Thursday Lesson * Sun

The Sun is made of hot gases, containing many of the same materials we find here on the Earth. These materials, called elements, include hydrogen, helium, calcium, sodium, magnesium, and iron. You can find all of these on any periodic table of elements.

Did you know that most of the atoms in our bodies were made inside stars? As the famous scientist and educator Carl Sagan says, we are “star stuff.”

Why do we study the Sun?

Without the Sun, life on Earth would not exist. Our planet would be a frozen dark ball, drifting dead in space. We need the Sun for light, heat and energy. With the Sun, plants can grow, and animals can eat. The Sun’s output changes over time. These changes affect not only our daily lives and climate, but also our communications, such as by satellites. The more we know about the Sun, the better we can deal with these changes.

In the past, we know the Sun was a little different than it is now, and at those times the Earth experienced ice ages. During the most recent ice age, almost all of Canada and the Northern US was covered in a huge sheet of ice about a mile thick! (That’s about 1.6 km.) Even recently (the late 1600s) Europe and North America were a bit cooler than they are now, experiencing a little ice age, and changes in the Sun were most likely responsible.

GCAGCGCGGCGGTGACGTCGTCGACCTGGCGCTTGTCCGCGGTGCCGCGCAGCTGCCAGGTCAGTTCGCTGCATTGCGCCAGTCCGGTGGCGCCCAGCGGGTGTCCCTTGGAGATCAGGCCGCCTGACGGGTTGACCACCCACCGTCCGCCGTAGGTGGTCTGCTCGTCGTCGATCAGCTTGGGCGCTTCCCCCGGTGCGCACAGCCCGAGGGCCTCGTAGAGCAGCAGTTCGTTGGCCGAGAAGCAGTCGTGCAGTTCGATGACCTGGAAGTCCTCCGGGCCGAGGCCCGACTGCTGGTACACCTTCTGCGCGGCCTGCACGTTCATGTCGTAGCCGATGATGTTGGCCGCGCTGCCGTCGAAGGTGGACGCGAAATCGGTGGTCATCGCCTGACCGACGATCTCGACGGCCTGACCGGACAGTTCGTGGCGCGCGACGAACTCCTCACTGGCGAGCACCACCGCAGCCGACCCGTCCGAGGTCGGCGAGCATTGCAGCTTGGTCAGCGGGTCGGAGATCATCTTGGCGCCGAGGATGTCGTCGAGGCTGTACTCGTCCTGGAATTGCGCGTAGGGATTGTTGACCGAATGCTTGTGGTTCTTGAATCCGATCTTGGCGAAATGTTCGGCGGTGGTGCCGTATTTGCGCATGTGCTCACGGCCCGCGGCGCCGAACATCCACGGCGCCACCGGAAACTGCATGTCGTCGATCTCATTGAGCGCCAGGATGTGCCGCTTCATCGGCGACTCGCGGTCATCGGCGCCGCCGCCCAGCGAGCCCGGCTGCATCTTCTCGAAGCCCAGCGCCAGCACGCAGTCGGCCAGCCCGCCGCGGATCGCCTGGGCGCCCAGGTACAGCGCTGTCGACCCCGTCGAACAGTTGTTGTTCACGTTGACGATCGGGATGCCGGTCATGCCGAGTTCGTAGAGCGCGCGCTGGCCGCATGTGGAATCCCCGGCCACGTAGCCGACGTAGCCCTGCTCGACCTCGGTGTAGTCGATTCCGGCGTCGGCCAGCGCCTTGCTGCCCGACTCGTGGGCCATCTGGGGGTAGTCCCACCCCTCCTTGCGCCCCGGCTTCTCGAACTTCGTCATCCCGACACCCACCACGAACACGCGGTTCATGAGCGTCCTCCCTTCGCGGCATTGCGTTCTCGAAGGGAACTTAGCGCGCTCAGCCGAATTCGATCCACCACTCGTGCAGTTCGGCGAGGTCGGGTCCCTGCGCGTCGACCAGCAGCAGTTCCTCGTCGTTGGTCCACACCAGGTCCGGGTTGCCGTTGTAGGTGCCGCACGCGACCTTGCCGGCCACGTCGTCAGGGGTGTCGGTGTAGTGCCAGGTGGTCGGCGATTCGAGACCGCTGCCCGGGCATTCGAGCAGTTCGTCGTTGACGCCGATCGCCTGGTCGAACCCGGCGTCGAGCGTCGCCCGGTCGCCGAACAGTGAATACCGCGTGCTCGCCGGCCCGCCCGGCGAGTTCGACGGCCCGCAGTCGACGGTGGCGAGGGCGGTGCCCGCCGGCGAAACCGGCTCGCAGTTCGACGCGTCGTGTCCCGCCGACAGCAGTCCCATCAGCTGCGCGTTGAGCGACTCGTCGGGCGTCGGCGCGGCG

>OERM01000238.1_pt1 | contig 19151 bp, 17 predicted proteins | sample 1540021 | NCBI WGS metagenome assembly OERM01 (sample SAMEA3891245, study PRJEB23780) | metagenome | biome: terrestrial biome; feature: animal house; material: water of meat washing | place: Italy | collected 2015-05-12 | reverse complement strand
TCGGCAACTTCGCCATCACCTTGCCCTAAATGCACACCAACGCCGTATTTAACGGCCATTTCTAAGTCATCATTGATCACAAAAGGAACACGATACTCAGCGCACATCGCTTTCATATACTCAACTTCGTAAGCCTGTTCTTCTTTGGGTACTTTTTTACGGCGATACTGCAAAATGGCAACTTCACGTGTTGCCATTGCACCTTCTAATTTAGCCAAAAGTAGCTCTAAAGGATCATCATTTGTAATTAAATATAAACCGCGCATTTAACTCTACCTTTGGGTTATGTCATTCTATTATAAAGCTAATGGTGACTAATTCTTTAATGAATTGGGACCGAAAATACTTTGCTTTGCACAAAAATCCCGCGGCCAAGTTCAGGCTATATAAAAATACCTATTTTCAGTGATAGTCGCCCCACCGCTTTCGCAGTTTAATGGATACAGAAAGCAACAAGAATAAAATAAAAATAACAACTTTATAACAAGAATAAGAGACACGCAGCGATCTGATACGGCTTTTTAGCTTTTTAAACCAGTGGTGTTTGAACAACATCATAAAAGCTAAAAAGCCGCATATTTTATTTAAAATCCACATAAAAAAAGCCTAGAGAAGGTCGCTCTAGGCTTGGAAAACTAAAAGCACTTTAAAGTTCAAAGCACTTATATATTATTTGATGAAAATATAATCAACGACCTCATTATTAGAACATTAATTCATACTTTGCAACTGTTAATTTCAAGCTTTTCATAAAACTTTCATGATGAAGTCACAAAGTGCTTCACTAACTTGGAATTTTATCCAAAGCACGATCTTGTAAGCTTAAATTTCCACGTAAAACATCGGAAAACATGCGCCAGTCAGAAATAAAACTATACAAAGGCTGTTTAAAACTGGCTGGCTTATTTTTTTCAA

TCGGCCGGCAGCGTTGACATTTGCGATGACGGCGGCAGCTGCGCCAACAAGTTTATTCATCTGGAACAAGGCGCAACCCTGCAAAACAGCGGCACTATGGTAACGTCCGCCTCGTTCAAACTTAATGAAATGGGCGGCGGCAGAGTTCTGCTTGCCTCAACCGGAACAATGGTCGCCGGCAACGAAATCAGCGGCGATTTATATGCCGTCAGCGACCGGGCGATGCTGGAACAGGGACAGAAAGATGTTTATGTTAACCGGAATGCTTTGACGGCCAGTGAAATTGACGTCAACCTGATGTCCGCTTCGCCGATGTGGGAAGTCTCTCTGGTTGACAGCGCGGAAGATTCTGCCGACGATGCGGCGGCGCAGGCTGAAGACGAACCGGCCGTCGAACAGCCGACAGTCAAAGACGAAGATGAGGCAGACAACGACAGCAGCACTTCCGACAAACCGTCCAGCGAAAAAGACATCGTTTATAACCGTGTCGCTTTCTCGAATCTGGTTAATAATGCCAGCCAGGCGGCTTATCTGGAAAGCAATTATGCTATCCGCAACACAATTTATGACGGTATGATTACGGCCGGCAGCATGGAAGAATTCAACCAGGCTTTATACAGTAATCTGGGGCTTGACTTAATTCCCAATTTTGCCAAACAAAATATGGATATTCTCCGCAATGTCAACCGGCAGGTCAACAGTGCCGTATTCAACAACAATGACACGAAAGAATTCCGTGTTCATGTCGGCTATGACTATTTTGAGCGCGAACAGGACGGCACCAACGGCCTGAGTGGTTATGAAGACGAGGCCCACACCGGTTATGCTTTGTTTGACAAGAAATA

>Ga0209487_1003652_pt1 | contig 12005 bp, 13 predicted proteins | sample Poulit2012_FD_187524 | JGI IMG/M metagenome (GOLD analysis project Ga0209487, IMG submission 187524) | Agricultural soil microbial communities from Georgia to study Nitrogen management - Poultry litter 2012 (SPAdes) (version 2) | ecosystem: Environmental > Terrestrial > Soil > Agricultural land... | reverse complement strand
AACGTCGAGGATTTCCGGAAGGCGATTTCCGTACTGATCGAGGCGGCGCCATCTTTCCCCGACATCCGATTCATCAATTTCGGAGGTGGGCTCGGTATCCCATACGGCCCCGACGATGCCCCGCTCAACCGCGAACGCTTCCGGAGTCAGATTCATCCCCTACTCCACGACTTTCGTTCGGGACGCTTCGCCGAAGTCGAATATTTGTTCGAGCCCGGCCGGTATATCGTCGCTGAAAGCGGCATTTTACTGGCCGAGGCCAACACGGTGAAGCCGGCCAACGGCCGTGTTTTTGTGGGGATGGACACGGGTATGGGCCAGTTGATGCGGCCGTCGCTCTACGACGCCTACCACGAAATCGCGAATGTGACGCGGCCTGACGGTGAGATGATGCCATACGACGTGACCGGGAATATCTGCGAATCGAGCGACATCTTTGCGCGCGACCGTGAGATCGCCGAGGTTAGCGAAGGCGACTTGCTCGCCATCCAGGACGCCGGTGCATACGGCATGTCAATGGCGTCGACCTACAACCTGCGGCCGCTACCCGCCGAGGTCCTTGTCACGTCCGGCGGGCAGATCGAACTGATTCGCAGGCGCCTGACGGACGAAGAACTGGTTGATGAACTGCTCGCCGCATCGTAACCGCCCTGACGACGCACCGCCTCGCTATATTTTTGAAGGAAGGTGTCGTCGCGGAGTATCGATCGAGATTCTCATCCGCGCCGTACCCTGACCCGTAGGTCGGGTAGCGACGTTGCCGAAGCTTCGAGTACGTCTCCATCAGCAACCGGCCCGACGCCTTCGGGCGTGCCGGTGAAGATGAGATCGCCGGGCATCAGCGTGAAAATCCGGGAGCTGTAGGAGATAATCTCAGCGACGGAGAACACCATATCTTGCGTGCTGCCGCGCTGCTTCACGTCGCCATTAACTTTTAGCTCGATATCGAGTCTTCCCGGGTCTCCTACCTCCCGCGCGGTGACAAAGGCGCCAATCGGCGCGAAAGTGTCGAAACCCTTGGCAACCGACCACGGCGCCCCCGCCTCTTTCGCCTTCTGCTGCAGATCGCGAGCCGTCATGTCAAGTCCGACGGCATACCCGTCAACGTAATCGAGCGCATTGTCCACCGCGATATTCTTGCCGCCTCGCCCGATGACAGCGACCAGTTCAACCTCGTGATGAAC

The ozone hole is something different. Ozone is important to humans because it shields us from harmful ultraviolet radiation from the Sun. The chemicals from leaky refrigerators and air conditioners make their way up in to highest part of the Earth’s atmosphere. Way up there, these chemicals destroy ozone, and scientists have noticed recently that the layer of ozone in the upper atmosphere is becoming thin in some places. Scientists must study this so we can understand why it is occurring, and to take action now to protect it. It is interesting, however, that ozone is considered a pollutant when it is close to the ground. It hurts plants and trees, and our lungs. But we need it way up high to shield us from the UV.

Also, learning more about the Sun helps us to understand better other stars. And this helps us understand better the universe in which we live.

Today Kids Books :

From the author of Earth! My First 4.54 Billion Years comes a new picture book about space―
this time starring our Sun!

Meet Sun: He’s a star! And not just any star―he’s one in a billion. He lights up our solar system and makes life possible. With characteristic humor and charm, Stacy McAnulty channels the voice of Sun in this next celestial “autobiography.” Rich with kid-friendly facts and beautifully illustrated, Sun! One in a Billion is an equally charming and irresistible companion to Earth! My First 4.54 Billion Years.

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